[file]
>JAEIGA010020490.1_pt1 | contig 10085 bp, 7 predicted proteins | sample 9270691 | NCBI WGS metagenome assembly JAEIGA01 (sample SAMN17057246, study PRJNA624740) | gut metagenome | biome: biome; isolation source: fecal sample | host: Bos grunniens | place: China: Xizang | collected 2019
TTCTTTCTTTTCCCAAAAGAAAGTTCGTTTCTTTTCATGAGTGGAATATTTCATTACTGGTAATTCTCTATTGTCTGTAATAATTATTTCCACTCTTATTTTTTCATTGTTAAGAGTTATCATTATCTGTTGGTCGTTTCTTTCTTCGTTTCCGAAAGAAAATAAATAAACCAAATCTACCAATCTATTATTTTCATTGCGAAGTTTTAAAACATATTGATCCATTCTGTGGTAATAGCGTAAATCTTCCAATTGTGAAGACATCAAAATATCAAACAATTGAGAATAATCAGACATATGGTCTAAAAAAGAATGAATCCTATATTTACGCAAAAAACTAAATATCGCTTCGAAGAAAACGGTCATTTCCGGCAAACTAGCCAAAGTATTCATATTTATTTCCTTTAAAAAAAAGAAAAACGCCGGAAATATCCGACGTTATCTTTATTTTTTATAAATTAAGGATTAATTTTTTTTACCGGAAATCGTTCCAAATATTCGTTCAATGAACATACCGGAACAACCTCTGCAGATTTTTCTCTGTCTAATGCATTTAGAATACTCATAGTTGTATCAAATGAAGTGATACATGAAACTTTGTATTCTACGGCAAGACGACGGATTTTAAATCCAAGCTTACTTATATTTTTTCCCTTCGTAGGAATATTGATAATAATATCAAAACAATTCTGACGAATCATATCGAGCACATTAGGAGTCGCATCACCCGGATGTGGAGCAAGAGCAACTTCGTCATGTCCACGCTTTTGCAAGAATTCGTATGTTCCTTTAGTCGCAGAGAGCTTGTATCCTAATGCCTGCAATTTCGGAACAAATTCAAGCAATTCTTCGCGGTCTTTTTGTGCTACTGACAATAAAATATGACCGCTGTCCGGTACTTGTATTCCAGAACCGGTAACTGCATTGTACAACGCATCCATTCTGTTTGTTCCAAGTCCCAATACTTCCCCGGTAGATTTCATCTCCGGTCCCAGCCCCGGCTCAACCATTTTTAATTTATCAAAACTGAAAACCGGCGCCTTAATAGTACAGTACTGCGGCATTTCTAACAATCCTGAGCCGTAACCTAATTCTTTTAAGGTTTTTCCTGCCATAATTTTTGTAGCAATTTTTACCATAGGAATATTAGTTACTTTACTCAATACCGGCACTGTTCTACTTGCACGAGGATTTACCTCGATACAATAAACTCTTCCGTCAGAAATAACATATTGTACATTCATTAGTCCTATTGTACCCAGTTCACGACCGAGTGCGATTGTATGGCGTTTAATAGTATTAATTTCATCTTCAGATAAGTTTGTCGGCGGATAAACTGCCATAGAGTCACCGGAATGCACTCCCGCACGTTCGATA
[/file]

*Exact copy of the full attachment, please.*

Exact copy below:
>JAEIGA010020490.1_pt1 | contig 10085 bp, 7 predicted proteins | sample 9270691 | NCBI WGS metagenome assembly JAEIGA01 (sample SAMN17057246, study PRJNA624740) | gut metagenome | biome: biome; isolation source: fecal sample | host: Bos grunniens | place: China: Xizang | collected 2019
TTCTTTCTTTTCCCAAAAGAAAGTTCGTTTCTTTTCATGAGTGGAATATTTCATTACTGGTAATTCTCTATTGTCTGTAATAATTATTTCCACTCTTATTTTTTCATTGTTAAGAGTTATCATTATCTGTTGGTCGTTTCTTTCTTCGTTTCCGAAAGAAAATAAATAAACCAAATCTACCAATCTATTATTTTCATTGCGAAGTTTTAAAACATATTGATCCATTCTGTGGTAATAGCGTAAATCTTCCAATTGTGAAGACATCAAAATATCAAACAATTGAGAATAATCAGACATATGGTCTAAAAAAGAATGAATCCTATATTTACGCAAAAAACTAAATATCGCTTCGAAGAAAACGGTCATTTCCGGCAAACTAGCCAAAGTATTCATATTTATTTCCTTTAAAAAAAAGAAAAACGCCGGAAATATCCGACGTTATCTTTATTTTTTATAAATTAAGGATTAATTTTTTTTACCGGAAATCGTTCCAAATATTCGTTCAATGAACATACCGGAACAACCTCTGCAGATTTTTCTCTGTCTAATGCATTTAGAATACTCATAGTTGTATCAAATGAAGTGATACATGAAACTTTGTATTCTACGGCAAGACGACGGATTTTAAATCCAAGCTTACTTATATTTTTTCCCTTCGTAGGAATATTGATAATAATATCAAAACAATTCTGACGAATCATATCGAGCACATTAGGAGTCGCATCACCCGGATGTGGAGCAAGAGCAACTTCGTCATGTCCACGCTTTTGCAAGAATTCGTATGTTCCTTTAGTCGCAGAGAGCTTGTATCCTAATGCCTGCAATTTCGGAACAAATTCAAGCAATTCTTCGCGGTCTTTTTGTGCTACTGACAATAAAATATGACCGCTGTCCGGTACTTGTATTCCAGAACCGGTAACTGCATTGTACAACGCATCCATTCTGTTTGTTCCAAGTCCCAATACTTCCCCGGTAGATTTCATCTCCGGTCCCAGCCCCGGCTCAACCATTTTTAATTTATCAAAACTGAAAACCGGCGCCTTAATAGTACAGTACTGCGGCATTTCTAACAATCCTGAGCCGTAACCTAATTCTTTTAAGGTTTTTCCTGCCATAATTTTTGTAGCAATTTTTACCATAGGAATATTAGTTACTTTACTCAATACCGGCACTGTTCTACTTGCACGAGGATTTACCTCGATACAATAAACTCTTCCGTCAGAAATAACATATTGTACATTCATTAGTCCTATTGTACCCAGTTCACGACCGAGTGCGATTGTATGGCGTTTAATAGTATTAATTTCATCTTCAGATAAGTTTGTCGGCGGATAAACTGCCATAGAGTCACCGGAATGCACTCCCGCACGTTCGATA